In her book Bird by Bird: Some Instructions on Writing and Life, Anne Lamott says, “For some of us, books are as important as almost anything else on earth. What a miracle it is that out of these small, flat, rigid squares of paper unfolds world after world after world, worlds that sing to you, comfort and quiet or excite you. Books help us understand who we are and how we are to behave. They show us what community and friendship mean; they show us how to live and die.”

My hope is that this is what books become to you—as important as almost anything else on earth. This blog is about helping you find the miracle in these small, flat, rigid squares of paper while you are in middle school and beyond. Once you read alongside me, you are forever a member of my tribe of readers. No matter how you old you are, when you need to be reminded of the power of a good story, you will find me here, waiting to place one in your hands.

Sunday, March 31, 2013


copyright date: August 2007
primarily marketed for: young adult (7th grade up)

Bounce by Natasha Friend has sat on my shelf for years.  Because it is nominated for the Rebecca Caudill Young Readers’ Book Award this February, I finally picked it up and cracked open the cover.  And, boy, am I glad I did.  In its pages I not only discovered reasons to laugh and reasons to get choked up, I also discovered a new favorite author.  Since reading Bounce, I have been on a mission to read all of Natasha Friend’s books.

Bounce is the story of a girl named Evyn , who, although her mother died years ago, is not ready to see her father move on.  While she and her brother were away at camp for the summer, her father has met a new woman and plans to marry her.  To make matters worse, Evyn’s future stepmom has 6 children for Evyn and her brother to embrace as siblings. 

With hilarious scenes that made me laugh out loud (even when I was reading in public) and an honest voice that made me tear up by tugging at some universal emotions, Bounce is a book that has wide appeal.  It is a book about loss, about growing up, about sibling relationships, about romance, about seeing parents as real people, about family, about moving, about dealing with change.  It is a book about being human. 

copyright date: August 2004
primarily marketed for: young adult (6th grade up)

Perfect by Natasha Friend is the story of Isabelle Lee.  Like the protagonist in Bounce, Isabelle is dealing with the loss of a parent—in this case, her father.  The loss is more recent and although Isabelle is struggling to come to terms with what it means for her life, her mother’s reluctance to deal with the loss is an even bigger burden. 

When Isabelle’s little sister catches her throwing up and tattles, Isabelle is forced to participate in group therapy with other teens who suffer from bulimia.  Much to Isabelle’s surprise, she arrives at the group to find Ashley, the most popular girl from school.  Isabelle has always thought of Ashley as perfect. By uncovering the secrets behind that perfection, Isabelle begins to transform herself.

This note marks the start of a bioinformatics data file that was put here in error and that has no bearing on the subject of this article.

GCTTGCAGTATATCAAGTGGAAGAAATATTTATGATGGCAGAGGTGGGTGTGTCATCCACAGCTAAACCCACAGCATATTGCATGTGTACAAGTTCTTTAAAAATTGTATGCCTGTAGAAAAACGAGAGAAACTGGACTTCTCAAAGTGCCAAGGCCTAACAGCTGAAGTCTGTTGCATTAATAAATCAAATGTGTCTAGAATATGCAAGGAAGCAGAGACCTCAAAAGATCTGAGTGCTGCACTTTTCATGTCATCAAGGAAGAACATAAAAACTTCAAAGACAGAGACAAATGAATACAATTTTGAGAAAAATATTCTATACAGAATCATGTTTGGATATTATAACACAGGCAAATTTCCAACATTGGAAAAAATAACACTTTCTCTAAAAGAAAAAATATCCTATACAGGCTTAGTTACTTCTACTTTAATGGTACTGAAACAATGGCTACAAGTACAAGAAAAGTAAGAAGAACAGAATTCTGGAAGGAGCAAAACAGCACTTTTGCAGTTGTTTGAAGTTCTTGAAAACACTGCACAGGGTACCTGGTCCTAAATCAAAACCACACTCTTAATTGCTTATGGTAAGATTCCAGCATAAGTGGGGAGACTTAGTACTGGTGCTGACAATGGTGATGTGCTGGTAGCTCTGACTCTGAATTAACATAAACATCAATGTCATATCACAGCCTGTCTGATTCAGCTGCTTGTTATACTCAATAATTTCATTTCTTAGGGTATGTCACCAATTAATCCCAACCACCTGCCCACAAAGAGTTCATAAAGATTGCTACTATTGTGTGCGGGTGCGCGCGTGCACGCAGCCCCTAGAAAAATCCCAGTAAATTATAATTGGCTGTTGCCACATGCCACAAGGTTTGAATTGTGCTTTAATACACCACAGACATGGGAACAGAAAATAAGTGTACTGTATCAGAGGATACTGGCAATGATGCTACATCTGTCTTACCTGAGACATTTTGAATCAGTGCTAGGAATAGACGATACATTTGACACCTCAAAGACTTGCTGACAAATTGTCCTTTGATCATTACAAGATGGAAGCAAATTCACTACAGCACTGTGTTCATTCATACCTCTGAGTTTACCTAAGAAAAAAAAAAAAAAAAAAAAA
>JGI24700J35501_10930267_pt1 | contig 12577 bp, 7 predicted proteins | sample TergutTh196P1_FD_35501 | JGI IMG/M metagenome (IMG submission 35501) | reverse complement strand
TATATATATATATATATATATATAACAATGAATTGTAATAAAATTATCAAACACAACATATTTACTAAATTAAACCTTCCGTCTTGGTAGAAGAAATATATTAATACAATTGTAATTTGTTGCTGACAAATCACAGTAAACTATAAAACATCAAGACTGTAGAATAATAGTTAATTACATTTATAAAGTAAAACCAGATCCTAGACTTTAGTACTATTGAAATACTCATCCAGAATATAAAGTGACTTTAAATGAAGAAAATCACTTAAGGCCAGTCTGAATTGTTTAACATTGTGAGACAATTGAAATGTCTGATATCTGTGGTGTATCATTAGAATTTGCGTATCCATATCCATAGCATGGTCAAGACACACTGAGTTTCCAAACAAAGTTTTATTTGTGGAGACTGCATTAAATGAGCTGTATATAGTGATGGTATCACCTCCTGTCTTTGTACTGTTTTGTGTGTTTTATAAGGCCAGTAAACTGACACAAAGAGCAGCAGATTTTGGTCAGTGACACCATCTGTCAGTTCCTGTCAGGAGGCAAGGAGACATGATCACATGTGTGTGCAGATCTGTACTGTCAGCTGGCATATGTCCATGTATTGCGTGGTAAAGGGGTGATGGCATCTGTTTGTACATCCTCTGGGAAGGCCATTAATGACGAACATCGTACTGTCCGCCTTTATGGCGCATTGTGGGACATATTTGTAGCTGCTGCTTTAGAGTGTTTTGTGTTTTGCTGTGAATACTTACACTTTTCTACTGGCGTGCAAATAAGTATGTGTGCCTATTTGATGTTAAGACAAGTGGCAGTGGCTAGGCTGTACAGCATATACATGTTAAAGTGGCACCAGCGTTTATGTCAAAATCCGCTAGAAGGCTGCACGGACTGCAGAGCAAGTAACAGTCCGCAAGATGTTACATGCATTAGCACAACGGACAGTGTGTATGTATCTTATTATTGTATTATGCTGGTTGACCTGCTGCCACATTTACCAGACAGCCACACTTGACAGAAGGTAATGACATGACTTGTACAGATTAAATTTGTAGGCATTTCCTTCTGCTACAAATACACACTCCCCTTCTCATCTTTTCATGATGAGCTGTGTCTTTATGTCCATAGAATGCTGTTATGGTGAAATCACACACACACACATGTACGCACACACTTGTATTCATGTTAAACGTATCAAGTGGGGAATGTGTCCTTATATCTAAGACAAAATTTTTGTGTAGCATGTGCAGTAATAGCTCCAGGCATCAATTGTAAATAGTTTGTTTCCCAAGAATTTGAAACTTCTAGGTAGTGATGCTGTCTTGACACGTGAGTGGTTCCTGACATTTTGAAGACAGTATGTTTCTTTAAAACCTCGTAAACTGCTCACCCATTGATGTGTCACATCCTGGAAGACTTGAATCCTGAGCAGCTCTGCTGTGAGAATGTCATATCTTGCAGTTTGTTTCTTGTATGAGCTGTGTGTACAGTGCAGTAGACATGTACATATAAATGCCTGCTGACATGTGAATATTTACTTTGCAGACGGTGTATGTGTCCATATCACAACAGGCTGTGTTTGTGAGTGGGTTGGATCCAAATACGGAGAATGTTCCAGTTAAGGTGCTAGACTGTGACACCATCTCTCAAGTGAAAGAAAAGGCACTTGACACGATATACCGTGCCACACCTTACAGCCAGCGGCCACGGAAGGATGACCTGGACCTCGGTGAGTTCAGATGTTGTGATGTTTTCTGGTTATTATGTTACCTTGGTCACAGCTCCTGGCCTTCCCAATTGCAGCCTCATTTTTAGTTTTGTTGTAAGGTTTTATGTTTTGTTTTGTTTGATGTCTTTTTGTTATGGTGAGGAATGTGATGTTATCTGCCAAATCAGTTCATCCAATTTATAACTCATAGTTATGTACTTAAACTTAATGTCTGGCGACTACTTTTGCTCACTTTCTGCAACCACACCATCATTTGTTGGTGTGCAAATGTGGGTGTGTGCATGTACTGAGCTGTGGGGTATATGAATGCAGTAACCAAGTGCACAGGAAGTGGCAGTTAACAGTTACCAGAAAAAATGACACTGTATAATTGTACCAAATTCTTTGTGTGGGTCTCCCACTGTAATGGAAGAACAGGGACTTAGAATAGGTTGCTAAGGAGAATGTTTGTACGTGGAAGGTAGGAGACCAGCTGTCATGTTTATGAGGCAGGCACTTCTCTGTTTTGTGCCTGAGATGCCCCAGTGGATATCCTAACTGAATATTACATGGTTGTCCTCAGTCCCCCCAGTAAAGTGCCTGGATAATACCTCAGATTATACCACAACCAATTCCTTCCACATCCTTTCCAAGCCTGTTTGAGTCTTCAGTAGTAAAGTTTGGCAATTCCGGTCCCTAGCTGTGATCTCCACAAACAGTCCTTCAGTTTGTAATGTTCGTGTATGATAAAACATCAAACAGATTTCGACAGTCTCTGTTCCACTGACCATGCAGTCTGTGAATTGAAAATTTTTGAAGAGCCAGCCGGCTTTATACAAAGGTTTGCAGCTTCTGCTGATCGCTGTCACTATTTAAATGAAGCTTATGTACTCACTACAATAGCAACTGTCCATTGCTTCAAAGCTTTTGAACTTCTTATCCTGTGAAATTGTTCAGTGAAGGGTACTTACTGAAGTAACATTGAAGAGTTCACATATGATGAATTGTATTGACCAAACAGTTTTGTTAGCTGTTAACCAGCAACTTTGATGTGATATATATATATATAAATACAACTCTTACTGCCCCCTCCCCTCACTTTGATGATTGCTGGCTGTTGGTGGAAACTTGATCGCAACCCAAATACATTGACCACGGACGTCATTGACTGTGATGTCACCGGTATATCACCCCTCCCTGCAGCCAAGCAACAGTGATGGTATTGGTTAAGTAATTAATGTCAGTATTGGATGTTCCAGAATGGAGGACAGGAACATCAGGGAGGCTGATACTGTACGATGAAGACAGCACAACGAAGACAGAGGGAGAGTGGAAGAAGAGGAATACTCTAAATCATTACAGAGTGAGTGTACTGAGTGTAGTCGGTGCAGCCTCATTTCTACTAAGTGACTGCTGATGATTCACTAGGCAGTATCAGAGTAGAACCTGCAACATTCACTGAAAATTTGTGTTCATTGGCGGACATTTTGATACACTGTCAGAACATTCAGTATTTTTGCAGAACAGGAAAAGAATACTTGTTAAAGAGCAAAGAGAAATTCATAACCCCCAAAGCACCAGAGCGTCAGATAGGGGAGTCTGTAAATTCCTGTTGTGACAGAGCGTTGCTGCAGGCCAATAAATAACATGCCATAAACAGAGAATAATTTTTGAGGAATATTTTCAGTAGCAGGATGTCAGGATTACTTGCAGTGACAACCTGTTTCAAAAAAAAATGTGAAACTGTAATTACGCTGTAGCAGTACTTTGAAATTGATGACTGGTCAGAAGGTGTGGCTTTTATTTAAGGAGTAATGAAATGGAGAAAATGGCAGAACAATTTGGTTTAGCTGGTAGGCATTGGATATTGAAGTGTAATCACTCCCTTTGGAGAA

Although a much softer story about a teen with an eating disorder than Laurie Halse Anderson’s Wintergirls, Friend pulls no punches here.  The details of the disease are graphically described and the therapy is portrayed realistically.  There are no easy fixes and yet Isabelle’s story is a story of struggle and hope.

copyright date: May 2012
primarily marketed for: young adult (high school)

My Life in Black and White by Natasha Friend is the first of her books I’ve read that is truly meant for high school.  However it is laced with insight and ethical dilemmas that should be thought through in the safety of the vicarious experiences literature can provide long before you are ever faced with choices like these. 

At the start of My Life in Black and White readers find out Lexi has been in a terrible car accident resulting in major reconstruction of her face.  During her recovery, Lexi finds that it is only in looking back at her past that she is able to see how to navigate the unknowns of the future and ultimately move on. 

The situations described here are edgy, but the raw honesty of teenage life is necessary to provide the truth needed to convey powerful messages about beauty, self-worth, romantic relationships, and friendship. 

I recently read in a review of Perfect from Booklist that Natasha Friend, “elevates what could have been just another problem novel to a truly worthwhile read.”  I couldn’t have said it better myself.  My Life in Black and White is another example of Friend’s ability to elevate real life issues to new level of meaning. 

1 comment:

  1. I read Perfect a couple of years ago and rated it 5 out of 5 stars. I just added these other 2 to my EVERGROWINGWILLNEVERREADALLOFTHEM TBR list. :)